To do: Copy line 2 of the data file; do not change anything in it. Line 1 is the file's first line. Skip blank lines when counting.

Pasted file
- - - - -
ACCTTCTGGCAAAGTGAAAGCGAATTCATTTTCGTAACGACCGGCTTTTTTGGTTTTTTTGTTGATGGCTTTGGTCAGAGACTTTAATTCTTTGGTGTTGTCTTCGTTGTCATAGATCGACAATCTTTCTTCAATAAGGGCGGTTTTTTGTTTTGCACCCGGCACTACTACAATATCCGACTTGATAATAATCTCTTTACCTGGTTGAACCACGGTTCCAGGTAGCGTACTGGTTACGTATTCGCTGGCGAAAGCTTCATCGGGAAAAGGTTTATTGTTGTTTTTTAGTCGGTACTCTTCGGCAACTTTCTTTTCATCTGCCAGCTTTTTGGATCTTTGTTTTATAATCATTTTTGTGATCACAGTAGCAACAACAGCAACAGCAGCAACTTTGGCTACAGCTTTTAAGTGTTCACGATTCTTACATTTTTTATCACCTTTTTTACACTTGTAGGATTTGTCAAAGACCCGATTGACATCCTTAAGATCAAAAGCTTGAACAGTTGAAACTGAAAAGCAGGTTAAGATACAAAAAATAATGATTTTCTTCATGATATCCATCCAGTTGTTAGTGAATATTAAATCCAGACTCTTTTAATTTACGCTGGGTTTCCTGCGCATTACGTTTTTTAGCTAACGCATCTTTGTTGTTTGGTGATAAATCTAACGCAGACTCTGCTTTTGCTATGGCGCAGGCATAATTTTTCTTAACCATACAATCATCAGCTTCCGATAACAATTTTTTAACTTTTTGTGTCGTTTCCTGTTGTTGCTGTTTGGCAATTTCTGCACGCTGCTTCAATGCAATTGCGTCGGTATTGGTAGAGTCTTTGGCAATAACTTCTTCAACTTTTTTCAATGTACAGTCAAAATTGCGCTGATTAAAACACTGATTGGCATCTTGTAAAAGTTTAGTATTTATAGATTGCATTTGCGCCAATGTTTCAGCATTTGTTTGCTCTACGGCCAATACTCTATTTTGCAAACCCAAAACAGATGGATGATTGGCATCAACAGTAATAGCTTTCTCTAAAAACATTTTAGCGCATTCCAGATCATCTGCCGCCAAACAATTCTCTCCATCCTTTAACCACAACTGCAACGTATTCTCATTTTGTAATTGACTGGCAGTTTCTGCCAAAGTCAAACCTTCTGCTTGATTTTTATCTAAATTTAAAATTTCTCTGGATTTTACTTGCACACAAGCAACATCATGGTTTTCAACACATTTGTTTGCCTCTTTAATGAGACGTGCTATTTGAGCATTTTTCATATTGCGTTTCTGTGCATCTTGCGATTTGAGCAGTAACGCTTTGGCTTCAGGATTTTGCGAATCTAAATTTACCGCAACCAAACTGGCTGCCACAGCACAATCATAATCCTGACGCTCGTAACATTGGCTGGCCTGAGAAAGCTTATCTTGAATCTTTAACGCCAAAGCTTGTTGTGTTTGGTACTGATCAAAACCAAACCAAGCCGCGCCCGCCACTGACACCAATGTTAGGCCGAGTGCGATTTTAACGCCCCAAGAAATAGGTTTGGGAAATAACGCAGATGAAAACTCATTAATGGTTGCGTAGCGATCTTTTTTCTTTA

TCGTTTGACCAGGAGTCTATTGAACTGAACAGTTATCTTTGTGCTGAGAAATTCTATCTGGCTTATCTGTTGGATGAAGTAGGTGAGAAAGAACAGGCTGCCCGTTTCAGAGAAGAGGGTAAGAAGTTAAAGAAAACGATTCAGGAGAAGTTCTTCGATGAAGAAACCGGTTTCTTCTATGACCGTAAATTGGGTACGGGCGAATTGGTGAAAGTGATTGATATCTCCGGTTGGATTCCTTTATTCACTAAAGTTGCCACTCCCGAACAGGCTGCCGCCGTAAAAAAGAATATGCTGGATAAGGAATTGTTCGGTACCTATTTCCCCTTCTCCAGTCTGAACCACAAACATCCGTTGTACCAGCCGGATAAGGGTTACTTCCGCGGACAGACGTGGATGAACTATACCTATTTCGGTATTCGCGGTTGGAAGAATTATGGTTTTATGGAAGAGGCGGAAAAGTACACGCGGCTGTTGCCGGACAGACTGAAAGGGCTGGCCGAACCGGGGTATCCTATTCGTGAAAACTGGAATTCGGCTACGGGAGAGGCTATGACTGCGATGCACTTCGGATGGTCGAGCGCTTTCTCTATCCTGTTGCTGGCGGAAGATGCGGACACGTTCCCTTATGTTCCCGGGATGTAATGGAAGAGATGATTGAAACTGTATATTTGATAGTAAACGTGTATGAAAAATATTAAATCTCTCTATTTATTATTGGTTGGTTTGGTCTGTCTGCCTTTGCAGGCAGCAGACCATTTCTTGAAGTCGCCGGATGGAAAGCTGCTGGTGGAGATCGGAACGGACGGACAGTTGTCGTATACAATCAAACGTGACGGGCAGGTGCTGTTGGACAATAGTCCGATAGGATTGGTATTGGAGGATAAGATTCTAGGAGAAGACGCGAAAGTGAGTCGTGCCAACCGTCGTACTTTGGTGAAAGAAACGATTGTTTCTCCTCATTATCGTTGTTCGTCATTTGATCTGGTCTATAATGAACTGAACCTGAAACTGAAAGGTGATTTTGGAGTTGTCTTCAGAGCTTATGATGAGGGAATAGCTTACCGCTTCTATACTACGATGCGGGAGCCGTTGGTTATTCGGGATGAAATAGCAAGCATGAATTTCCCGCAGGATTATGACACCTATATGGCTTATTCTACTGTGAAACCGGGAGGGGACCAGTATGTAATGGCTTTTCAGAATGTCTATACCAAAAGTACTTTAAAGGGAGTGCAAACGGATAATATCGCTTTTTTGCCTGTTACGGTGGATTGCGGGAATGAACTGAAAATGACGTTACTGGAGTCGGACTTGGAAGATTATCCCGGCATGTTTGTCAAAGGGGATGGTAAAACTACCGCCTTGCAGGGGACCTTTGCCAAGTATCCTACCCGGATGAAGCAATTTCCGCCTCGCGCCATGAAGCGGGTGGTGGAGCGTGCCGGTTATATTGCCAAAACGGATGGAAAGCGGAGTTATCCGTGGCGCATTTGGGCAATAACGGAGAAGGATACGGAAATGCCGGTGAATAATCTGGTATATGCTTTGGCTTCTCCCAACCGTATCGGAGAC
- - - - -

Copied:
TCGTTTGACCAGGAGTCTATTGAACTGAACAGTTATCTTTGTGCTGAGAAATTCTATCTGGCTTATCTGTTGGATGAAGTAGGTGAGAAAGAACAGGCTGCCCGTTTCAGAGAAGAGGGTAAGAAGTTAAAGAAAACGATTCAGGAGAAGTTCTTCGATGAAGAAACCGGTTTCTTCTATGACCGTAAATTGGGTACGGGCGAATTGGTGAAAGTGATTGATATCTCCGGTTGGATTCCTTTATTCACTAAAGTTGCCACTCCCGAACAGGCTGCCGCCGTAAAAAAGAATATGCTGGATAAGGAATTGTTCGGTACCTATTTCCCCTTCTCCAGTCTGAACCACAAACATCCGTTGTACCAGCCGGATAAGGGTTACTTCCGCGGACAGACGTGGATGAACTATACCTATTTCGGTATTCGCGGTTGGAAGAATTATGGTTTTATGGAAGAGGCGGAAAAGTACACGCGGCTGTTGCCGGACAGACTGAAAGGGCTGGCCGAACCGGGGTATCCTATTCGTGAAAACTGGAATTCGGCTACGGGAGAGGCTATGACTGCGATGCACTTCGGATGGTCGAGCGCTTTCTCTATCCTGTTGCTGGCGGAAGATGCGGACACGTTCCCTTATGTTCCCGGGATGTAATGGAAGAGATGATTGAAACTGTATATTTGATAGTAAACGTGTATGAAAAATATTAAATCTCTCTATTTATTATTGGTTGGTTTGGTCTGTCTGCCTTTGCAGGCAGCAGACCATTTCTTGAAGTCGCCGGATGGAAAGCTGCTGGTGGAGATCGGAACGGACGGACAGTTGTCGTATACAATCAAACGTGACGGGCAGGTGCTGTTGGACAATAGTCCGATAGGATTGGTATTGGAGGATAAGATTCTAGGAGAAGACGCGAAAGTGAGTCGTGCCAACCGTCGTACTTTGGTGAAAGAAACGATTGTTTCTCCTCATTATCGTTGTTCGTCATTTGATCTGGTCTATAATGAACTGAACCTGAAACTGAAAGGTGATTTTGGAGTTGTCTTCAGAGCTTATGATGAGGGAATAGCTTACCGCTTCTATACTACGATGCGGGAGCCGTTGGTTATTCGGGATGAAATAGCAAGCATGAATTTCCCGCAGGATTATGACACCTATATGGCTTATTCTACTGTGAAACCGGGAGGGGACCAGTATGTAATGGCTTTTCAGAATGTCTATACCAAAAGTACTTTAAAGGGAGTGCAAACGGATAATATCGCTTTTTTGCCTGTTACGGTGGATTGCGGGAATGAACTGAAAATGACGTTACTGGAGTCGGACTTGGAAGATTATCCCGGCATGTTTGTCAAAGGGGATGGTAAAACTACCGCCTTGCAGGGGACCTTTGCCAAGTATCCTACCCGGATGAAGCAATTTCCGCCTCGCGCCATGAAGCGGGTGGTGGAGCGTGCCGGTTATATTGCCAAAACGGATGGAAAGCGGAGTTATCCGTGGCGCATTTGGGCAATAACGGAGAAGGATACGGAAATGCCGGTGAATAATCTGGTATATGCTTTGGCTTCTCCCAACCGTATCGGAGAC